I might send my bones back, but only if I die before we make arrangements for burial here, and if it’s cheaper to fly me back to the family vault rather than buy a plot here. Honestly don’t know, but have given Dan that option. He says it feels wrong, and he’s probably right.

Anyway, those are my interests/experience/caveats.

Now, to get to the cold turkey, and it’s very deep frozen indeed.

Since 2008 a lot of my friends on the right have approached me at some time or other to say the equivalent of “I don’t think this is tenable. I’m going to move to X.”

Sometimes the X is outright crazy cakes –Brazil, say — and when I stop my horrified laughter and explain why they go and do research and stop the nonsense.

Sometimes the X is marginally crazy, or a place I don’t know much about. Or have heard stuff about and tell you but whatever, it’s your life. (I recently heard from someone who claims to have immigrated to the Philippines and be very happy. Well, whatever. I know a bit about life there through a ducttape son and wouldn’t touch it with a ten foot pole, in terms of being a foreigner abroad, but it’s his life, not mine. And it’s not someone I know personally.)

So, once and for all I’m going to lay down all the caveats about upping skirts and moving elsewhere to escape perceived oncoming political instability at home.

First: the older you are, the harder it will be to adapt. Our vets have informed us it’s cruel to move when our cats are over 12. They’re not wrong. We also, in general, haven’t had much choice. However, their point is true for both cats and humans. Look, moving to Colorado at 30 was a grand adventure. Sure, it also felt like coming home in many ways, but beyond that, we were just more…. flexible. The older you get, the more you fall into habits of “this is my stuff. This is where I do x. These are my friends.”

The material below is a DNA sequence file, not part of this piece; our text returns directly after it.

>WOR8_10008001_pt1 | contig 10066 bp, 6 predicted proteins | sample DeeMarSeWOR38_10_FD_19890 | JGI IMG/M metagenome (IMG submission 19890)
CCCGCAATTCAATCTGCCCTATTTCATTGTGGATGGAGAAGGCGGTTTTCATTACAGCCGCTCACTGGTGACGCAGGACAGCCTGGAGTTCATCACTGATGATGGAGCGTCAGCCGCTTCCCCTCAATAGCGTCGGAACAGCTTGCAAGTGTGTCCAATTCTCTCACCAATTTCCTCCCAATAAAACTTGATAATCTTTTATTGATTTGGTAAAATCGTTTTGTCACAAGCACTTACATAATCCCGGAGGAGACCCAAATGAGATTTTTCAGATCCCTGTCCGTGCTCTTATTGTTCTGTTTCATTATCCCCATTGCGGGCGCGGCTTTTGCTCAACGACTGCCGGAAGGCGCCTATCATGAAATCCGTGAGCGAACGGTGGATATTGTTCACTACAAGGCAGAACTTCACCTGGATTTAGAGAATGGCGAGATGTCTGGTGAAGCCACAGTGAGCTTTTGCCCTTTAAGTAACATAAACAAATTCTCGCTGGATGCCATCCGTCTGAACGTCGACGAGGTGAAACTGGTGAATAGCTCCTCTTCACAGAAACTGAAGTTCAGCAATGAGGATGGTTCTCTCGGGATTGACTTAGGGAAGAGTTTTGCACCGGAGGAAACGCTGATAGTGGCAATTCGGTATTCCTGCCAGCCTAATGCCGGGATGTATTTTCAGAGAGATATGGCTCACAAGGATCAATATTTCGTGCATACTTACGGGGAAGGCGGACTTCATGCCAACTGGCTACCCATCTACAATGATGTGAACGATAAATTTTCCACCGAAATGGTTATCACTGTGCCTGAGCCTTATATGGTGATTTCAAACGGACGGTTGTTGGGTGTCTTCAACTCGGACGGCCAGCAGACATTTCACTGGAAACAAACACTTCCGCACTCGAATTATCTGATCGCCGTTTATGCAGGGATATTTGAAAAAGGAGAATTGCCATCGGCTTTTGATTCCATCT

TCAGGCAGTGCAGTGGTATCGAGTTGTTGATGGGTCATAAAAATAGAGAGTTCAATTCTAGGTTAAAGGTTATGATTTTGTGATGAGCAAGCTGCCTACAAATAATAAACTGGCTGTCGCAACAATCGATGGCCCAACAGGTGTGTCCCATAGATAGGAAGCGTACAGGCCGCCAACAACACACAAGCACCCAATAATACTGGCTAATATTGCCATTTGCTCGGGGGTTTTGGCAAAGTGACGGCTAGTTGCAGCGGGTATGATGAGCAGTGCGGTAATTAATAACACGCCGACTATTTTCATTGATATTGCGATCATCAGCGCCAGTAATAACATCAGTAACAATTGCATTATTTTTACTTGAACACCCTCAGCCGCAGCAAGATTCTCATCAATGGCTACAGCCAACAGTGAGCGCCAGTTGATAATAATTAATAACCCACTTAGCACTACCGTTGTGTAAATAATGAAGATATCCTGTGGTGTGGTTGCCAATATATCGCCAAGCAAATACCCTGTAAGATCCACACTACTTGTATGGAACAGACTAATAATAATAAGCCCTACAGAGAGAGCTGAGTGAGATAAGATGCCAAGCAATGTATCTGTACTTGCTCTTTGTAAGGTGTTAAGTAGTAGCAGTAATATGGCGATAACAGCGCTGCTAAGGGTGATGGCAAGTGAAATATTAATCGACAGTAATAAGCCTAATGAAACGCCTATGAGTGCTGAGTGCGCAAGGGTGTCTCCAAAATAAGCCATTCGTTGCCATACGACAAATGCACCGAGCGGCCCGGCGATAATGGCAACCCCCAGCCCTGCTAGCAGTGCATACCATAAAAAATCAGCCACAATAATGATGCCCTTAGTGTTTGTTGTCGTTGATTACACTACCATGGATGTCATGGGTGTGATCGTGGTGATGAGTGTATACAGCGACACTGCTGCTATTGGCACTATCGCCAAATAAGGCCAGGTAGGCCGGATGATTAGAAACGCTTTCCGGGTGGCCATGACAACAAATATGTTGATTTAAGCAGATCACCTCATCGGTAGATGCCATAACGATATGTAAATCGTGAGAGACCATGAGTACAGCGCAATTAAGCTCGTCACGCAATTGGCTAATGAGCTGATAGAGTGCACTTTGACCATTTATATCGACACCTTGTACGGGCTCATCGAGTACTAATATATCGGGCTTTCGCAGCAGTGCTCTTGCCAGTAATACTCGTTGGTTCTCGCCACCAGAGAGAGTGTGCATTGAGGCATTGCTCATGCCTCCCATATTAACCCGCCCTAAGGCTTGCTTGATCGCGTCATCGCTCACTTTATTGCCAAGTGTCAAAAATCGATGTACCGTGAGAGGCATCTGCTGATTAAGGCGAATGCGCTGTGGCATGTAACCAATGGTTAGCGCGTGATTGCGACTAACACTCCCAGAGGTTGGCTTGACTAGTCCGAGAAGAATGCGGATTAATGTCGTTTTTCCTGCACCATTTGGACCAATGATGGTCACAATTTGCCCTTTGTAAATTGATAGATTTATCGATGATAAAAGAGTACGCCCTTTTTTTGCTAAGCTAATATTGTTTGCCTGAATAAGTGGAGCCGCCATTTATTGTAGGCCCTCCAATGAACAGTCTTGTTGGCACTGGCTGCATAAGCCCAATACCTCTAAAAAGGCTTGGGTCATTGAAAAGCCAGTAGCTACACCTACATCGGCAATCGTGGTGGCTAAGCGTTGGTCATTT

Second: That said, there is often reason to move, sure. In my case the health and politics combined put it over the top. My friend Charlie Martin moved to Florida, and seems to be doing okay. (I miss him rather terribly, but that’s something else. I mean we lived three hours away and saw each other four times a year, tops. Dan says we need to go visit. He’s probably right.) Other friends have moved from deep blue states to Florida or Texas, mostly.

Most of these moves were relatively happy, but I want to point out there’s always a cost, as there’s a cost for us. Things feel…. I like my landing place a lot, but it often feels like I’m in the witness protection program and not just because of relative secrecy, but because it feels like I’m living someone else’s life. And I know from friends who also moved in the last two years I’m not alone.

And keep in mind we moved withing the US. Most of us didn’t even change phones. Now imagine changing everything, in a country where you don’t know anyone, and the “every day life” things aren’t out in the open and easy to figure out because “everybody knows.”

True fact, in the 80s, when Portugal was pretty much “first world” my parents’ house was nearly impossible to find, unless you were in the know. Things weren’t very clearly signaled. Still true fact: even with GPS it still is. The GPS will take you through some no-go zones. Let’s say we got lucky.

Third: You don’t know about other countries from searching online. You just don’t. You also don’t know from visiting. As I pointed out sometime ago, if you visit Portugal as a tourist and stay int he tourist-areas you’ll be excused for thinking there’s practically no crime. The law is pretty hard on anyone attacking a tourist, because tourists are Portugal’s cash cow. You have to get to the nice suburbs (and know they are nice, that’s the other part) before you see the shutters over the bars on the windows, and wonder if there’s a crime problem.